As set forth above, a compound of the present invention includes a molecule attached to a blocking moiety that inactivates the molecule. By way of example, a compound of this invention can be a prodrug. A prodrug of this invention can be converted to a drug (i.e., the active therapeutic agent) by removing the blocking moiety from the compound. Such prodrug activation is based on cleavage of the blocking moiety off the molecule. The present invention, therefore, also provides a process of converting a compound of this invention to an active molecule. In accordance with the process, a compound as set forth above is reacted with an agent that catalyzes the retro-aldol reaction under conditions and for a period of time suitable for formation of the active therapeutic agent.

Any agent that catalyzes the reaction can be used. In one embodiment, the molecule is a protein. A preferred protein is an antibody or catalytically active fragment thereof (collectively referred to herein as an “antibody”). Antibodies having selective catalytic activity are well known in the art. Preferred antibodies are those whose catalytic activity is inhibited by compounds that contain a β-diketone structure. Exemplary and preferred such antibodies are antibodies 38C2 and 33F12. 38C2 is particularly preferred. Catalytic antibody 38C2 was generated using the process of reactive immunization by which the enamine mechanism of natural aldolases was imprinted within the antibody binding site (Wagner et al., Science 270, 1797-1800, 1995). Through a reactive lysine buried in a hydrophobic pocket at the base of the substrate binding site, 38C2 catalyses aldol and retro-aldol reactions at a rate comparable to reactions catalyzed by natural enzymes (Barbas et al., Science 278, 2085-2092, 1997). Unlike its natural enzyme counterparts, however, 38C2 accepts a wide variety of substrates (Barbas et al., Science 278, 2085-2092, 1997; Hoffmann et al., J. Am. Chem. Soc. 120, 2768-2779, 1998). This feature has been exploited in enantioselective organic synthesis (e.g., List et al., Chem. Eur. J. 4, 881-885, 1998a) and makes 38C2 an ideal candidate for prodrug activation. The broad scope of 38C2 bears the potential for the activation of a number of structurally distinct prodrugs, which might be of advantage not only for the treatment of a wider range of tumors but also the repeated treatment of tumors that develop resistance to certain drugs.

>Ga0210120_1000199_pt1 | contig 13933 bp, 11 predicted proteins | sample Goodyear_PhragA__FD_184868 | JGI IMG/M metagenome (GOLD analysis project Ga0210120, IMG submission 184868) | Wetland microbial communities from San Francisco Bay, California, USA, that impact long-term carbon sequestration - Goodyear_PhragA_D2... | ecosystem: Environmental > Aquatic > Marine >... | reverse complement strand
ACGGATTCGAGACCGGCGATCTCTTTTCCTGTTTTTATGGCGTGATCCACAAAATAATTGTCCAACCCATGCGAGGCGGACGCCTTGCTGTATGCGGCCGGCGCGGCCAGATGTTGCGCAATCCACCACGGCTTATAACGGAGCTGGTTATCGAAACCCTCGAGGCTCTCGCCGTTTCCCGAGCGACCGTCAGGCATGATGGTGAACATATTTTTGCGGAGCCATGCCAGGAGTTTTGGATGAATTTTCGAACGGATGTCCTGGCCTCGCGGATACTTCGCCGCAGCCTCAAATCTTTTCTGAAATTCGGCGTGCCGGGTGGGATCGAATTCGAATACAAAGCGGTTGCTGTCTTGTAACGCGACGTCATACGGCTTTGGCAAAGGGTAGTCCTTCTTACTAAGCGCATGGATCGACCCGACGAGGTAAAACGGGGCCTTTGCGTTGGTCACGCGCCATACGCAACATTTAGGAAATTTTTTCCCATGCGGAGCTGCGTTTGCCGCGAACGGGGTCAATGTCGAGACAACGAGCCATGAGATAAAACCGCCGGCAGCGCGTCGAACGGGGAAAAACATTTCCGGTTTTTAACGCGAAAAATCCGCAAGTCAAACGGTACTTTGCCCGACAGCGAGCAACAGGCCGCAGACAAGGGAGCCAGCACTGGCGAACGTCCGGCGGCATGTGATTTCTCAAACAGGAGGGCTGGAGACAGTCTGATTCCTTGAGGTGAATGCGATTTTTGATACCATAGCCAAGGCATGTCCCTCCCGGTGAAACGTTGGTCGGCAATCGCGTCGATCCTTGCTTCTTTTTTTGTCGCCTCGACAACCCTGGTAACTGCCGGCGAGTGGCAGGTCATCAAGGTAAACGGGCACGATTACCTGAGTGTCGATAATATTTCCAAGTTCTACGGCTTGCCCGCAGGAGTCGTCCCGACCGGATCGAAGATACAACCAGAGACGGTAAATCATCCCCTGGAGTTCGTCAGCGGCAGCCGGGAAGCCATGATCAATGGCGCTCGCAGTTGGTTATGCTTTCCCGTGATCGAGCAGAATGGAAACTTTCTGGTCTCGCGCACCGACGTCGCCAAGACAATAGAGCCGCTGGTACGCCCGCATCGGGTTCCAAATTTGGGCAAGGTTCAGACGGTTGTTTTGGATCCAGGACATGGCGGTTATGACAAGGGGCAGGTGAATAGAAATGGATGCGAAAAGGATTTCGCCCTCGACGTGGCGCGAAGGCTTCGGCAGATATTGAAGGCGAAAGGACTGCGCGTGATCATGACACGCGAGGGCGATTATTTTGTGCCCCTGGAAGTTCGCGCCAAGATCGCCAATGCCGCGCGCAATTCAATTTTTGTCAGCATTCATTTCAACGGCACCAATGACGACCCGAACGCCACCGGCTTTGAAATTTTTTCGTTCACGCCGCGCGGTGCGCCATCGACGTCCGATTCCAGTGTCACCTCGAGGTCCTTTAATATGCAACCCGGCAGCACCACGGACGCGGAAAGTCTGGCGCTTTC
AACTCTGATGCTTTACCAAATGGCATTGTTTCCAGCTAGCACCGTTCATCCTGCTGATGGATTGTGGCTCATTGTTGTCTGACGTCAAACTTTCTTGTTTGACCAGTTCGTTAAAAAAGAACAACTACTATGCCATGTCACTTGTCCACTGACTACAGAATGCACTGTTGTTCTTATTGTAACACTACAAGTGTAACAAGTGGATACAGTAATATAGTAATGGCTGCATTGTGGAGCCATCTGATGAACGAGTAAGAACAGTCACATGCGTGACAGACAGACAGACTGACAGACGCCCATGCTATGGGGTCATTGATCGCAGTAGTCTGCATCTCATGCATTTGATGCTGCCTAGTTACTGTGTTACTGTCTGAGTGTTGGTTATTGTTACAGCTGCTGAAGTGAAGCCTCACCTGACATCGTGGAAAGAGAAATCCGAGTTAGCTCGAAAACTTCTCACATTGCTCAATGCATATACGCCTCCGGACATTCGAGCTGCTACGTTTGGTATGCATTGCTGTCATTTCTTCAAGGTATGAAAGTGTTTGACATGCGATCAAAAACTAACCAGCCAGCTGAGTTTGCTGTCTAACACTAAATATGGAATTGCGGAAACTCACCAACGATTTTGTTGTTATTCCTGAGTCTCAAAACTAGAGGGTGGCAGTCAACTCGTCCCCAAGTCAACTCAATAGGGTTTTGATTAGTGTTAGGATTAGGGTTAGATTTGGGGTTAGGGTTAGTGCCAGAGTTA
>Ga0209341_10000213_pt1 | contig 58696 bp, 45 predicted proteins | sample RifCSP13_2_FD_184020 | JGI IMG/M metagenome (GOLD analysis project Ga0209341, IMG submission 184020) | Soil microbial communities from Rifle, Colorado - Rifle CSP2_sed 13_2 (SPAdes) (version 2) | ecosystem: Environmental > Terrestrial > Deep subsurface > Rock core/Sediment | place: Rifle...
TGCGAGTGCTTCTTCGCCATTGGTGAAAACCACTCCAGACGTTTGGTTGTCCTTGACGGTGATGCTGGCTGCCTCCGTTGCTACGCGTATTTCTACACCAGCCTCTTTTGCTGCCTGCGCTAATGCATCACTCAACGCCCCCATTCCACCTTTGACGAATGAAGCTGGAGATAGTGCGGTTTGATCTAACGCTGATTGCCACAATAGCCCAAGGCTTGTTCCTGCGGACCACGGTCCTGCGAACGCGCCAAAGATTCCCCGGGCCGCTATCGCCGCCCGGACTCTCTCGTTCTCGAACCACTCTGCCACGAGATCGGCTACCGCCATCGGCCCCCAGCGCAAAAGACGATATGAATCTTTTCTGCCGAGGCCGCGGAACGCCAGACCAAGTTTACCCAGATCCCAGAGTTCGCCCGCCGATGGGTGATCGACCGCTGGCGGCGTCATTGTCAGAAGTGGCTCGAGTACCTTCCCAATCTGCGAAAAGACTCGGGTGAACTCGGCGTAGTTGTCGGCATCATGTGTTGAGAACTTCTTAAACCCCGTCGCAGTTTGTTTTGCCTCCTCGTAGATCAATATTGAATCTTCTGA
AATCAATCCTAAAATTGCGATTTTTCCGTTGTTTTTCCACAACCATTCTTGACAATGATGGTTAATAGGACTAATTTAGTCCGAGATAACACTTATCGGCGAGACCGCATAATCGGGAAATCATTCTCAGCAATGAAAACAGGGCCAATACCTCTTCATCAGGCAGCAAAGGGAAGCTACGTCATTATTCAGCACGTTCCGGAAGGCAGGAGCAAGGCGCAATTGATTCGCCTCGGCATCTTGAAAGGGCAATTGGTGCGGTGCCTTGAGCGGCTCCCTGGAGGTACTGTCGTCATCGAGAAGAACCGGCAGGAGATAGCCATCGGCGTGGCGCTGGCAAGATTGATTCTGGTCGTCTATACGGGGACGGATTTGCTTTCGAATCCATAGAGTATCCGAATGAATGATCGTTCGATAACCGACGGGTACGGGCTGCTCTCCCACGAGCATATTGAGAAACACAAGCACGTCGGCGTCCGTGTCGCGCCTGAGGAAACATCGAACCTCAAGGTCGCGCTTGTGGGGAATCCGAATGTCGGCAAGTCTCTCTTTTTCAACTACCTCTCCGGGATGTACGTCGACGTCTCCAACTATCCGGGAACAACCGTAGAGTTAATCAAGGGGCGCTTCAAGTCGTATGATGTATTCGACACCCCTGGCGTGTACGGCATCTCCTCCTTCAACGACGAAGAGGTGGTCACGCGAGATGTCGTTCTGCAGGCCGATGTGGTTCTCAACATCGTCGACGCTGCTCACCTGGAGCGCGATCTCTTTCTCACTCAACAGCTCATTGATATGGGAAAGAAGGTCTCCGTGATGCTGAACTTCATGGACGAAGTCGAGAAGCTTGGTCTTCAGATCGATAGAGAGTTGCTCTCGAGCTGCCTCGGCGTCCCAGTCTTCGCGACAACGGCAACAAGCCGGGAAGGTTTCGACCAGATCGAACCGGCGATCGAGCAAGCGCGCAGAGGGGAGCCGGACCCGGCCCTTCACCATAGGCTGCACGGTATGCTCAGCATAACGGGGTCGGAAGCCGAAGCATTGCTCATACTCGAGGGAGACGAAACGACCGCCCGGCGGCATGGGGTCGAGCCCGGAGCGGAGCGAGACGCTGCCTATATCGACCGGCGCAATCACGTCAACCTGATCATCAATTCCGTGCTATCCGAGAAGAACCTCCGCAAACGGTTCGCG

The use of 38C2 to convert pro-doxorubicin to doxorubicin is schematically shown in FIG. 3. First, the antibody-catalyzed retro-aldol reaction of pro-doxorubicin gives ketone and acetone. The second step consists of antibody-catalyzed retro-Michael reaction, release of methyl vinyl ketone, carbon dioxide and the free doxorubicin. Since both reactions are catalyzed by the antibody, one may wonder why not use only the retro-Michael reaction that actually leads to the free drug release. The reason for that is the relative high background of this reaction at physiological pH. By coupling the retro-aldol reaction to retro-Michael reaction the background reaction is almost eliminated and consequently prevented prodrug activation without the antibody.

In one embodiment, an antibody used in a process of this invention is a bifunctional antibody that possesses immunospecificity for more than one target. Bifunctional antibodies and means for preparing such antibodies are well known in the art. A preferred such bifunctional antibody will have catalytic activity as set forth above as well as immunospecificity for a defined target cell. Preferably, the antibody will specifically immunoreact with a define antigen located on the surface of a target cell such as a tumor cell or a virus-infected cell. In this way, the catalytic activity is delivered specifically to a target cell and conversion of the prodrug to a drug occurs in the immediate vicinity of the desired target. A process of this invention can thus be used for targeted drug delivery.